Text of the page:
Rheumatoid arthritis is a chronic autoimmune disease that attacks healthy joint tissue instead of targeting foreign bodily cells. This autoimmune disease causes joints to become inflamed and painful, leading to damage to the affected body areas and possibly other body parts and systems, too. More than 6 million adults in Canada suffer from rheumatoid arthritis (RA), with age of onset occurring on average between 30 and 50 years of age.
Signs and Symptoms of RA
Some people will display clear physical signs of joint damage and impairment, while others show less obvious symptoms that can mimic other medical conditions. Health professionals often have a hard time diagnosing RA. Prescription for treatment in the disease’s early stages can be clouded when other diagnoses also fit the symptoms.
Some of the general and more commonplace symptoms of this autoimmune disease include:
- Joint stiffness and pain
- Swelling of joints
- Redness and warmth around joints
- Reduced mobility
- Deformed joints
Tenderness and pain in the joints happen while RA is in an active state, with inflammation causing the discomfort. RA is most often felt in the smaller joints, such as the knuckles of fingers, the toes, wrists, and ankles. The range of motion in your joints is affected, causing stiffness. This loss of flexibility can progress to the point of a significant loss of range of motion ability unless treatment is sought early.
Joints can also become reddened and feel warm due to the swelling and inflammation. Sufferers of RA tend to feel joint stiff most often upon awakening, after lying still all night. Stiffness also is evident when your immune system is actively attacking healthy tissue.
When To Seek Help
If you have been feeling pain and tenderness in your joints for a period of six or more consecutive weeks, you should seek help from your physician. Ongoing joint discomfort and sensitivity is one the earliest symptoms of RA. Another sign is joint stiffness upon waking that doesn’t feel better after being up and about for 30 minutes or longer. Feeling pain or sore in more than one joint or in your smaller joints are also signs of RA, including discomfort in similar joints on both sides of your body.
Treatments For Rheumatoid Arthritis
Pharmacological treatments prescribed to relieve symptoms of RA will depend upon the magnitude of your discomfort and the timing of your initial diagnosis. Nonsteroidal anti-inflammatory drugs (NSAIDs) can help relieve pain and calm inflammation. Corticosteroids also help with pain and swelling, plus they help slow joint damage, but side effects associated with steroid treatment can include bone loss, weight gain, and diabetes. Disease-modifying anti rheumatic drugs (DMARDs) can assist in slowing the progression of RA and avoid permanent joint damage. The side effects associated with DMARDs, however, can lead to liver destruction, bone marrow suppression and life-threatening lung infections.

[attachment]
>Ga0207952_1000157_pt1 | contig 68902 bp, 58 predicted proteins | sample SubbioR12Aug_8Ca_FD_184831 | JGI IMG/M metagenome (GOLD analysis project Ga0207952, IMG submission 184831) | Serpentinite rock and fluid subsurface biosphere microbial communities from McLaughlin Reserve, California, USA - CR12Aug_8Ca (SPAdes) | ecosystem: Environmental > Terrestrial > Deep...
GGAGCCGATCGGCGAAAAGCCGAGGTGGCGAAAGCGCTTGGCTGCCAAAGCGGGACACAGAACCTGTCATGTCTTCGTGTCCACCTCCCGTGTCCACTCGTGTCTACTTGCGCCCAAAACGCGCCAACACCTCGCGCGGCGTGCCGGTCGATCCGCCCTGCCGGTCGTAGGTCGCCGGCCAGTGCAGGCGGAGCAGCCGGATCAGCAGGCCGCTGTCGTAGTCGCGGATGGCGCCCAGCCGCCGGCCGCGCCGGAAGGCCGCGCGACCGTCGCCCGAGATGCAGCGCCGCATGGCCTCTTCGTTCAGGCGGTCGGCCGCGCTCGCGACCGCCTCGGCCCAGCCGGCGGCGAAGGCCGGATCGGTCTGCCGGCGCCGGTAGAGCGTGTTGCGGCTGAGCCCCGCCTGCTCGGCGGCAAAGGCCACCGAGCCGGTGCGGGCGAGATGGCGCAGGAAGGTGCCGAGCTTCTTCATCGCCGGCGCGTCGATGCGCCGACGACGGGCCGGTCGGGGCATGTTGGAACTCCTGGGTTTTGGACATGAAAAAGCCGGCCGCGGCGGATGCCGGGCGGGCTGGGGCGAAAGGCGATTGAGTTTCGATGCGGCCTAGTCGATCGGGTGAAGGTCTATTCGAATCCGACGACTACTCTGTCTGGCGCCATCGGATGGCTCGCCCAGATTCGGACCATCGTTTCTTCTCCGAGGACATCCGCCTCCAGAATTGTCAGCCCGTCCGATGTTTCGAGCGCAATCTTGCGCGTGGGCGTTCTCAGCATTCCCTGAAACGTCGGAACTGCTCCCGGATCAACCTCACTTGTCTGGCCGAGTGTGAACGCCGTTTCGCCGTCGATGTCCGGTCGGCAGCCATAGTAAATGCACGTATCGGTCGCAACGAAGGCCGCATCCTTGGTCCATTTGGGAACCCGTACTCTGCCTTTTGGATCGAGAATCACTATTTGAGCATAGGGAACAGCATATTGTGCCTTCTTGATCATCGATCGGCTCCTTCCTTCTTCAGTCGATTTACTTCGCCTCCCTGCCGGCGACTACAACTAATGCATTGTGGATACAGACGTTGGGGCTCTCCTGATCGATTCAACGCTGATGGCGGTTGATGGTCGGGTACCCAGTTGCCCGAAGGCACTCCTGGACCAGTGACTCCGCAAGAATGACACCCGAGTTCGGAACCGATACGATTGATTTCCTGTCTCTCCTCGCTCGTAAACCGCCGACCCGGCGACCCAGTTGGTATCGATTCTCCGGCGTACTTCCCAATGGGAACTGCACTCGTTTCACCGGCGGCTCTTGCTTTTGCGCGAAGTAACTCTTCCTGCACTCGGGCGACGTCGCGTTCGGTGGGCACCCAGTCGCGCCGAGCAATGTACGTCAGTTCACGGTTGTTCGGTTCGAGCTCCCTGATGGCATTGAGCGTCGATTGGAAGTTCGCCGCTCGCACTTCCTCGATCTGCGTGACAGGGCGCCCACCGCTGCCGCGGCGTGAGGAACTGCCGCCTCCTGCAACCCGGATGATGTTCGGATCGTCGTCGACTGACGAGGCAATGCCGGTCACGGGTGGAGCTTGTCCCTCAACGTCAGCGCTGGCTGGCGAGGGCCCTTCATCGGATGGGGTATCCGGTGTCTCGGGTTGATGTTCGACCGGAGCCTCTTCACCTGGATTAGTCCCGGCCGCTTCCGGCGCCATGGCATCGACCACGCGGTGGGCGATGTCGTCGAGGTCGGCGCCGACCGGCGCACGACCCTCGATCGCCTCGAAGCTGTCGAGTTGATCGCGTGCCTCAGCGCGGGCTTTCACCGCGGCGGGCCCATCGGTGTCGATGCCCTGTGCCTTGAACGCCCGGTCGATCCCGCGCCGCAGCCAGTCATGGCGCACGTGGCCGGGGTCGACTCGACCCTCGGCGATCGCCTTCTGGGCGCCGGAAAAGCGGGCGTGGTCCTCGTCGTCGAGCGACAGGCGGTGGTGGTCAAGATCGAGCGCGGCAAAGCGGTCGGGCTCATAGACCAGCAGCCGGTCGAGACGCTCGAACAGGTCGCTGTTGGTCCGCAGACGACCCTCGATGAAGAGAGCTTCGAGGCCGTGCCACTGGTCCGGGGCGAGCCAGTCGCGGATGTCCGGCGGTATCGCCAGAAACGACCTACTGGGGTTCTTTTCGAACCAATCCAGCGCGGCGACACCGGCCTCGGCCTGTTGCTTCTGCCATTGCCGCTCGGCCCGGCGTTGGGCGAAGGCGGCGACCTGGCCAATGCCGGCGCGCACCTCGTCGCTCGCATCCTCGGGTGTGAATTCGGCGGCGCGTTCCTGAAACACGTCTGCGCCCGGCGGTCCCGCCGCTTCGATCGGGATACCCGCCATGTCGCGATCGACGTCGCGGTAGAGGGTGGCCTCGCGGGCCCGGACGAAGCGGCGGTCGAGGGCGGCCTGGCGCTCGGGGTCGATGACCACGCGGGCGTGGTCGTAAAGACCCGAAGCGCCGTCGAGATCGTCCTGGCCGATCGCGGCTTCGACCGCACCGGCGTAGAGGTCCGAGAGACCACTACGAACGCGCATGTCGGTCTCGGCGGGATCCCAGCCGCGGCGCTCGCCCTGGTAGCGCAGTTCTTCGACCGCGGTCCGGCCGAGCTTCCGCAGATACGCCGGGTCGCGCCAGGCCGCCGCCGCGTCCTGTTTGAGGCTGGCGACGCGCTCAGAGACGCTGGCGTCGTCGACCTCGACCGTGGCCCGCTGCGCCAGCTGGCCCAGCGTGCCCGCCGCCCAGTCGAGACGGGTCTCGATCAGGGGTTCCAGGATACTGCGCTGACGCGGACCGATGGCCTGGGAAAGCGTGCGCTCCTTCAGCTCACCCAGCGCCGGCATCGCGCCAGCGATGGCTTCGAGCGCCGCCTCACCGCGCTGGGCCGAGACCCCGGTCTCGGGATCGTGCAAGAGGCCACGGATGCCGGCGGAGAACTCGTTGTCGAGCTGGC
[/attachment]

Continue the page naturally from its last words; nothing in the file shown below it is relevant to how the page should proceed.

Alternative treatments for RA that use cells from your own body are available at the Spine Institute Northwest. Regenerative medicine therapies work to induce healing and revitalize healthy tissue. State-of-the-art treatments in the field of regenerative medicine for RA sufferers feature stem cells, particularly for patients who are not responding well to or wish to avoid excessive pharmacological therapies. Amnion, umbilical cord blood, and exosomes are used in treatments with cells from a donor. These generally serve as anti-inflammatory therapy for both intra-articular joint injections and IV therapy.
Stem cells harvested from a patient’s own body can aid in the repair and regeneration of unhealthy tissue that is associated with joint disease. These stem cell treatments are given via injection over a period of time to ensure the most favorable anti-inflammatory results. As the stem cells perform the job of rebalancing your body’s immune system, the treatment also boosts certain types of cell production that regulate against assaults from your own immune system. After a period of a few weeks, you can anticipate a gradual improvement in joint pain and stiffness after treatment with stem cells.
Call us at the Spine Institute Northwest to discover whether stem cell therapy is an option for relief of your RA symptoms.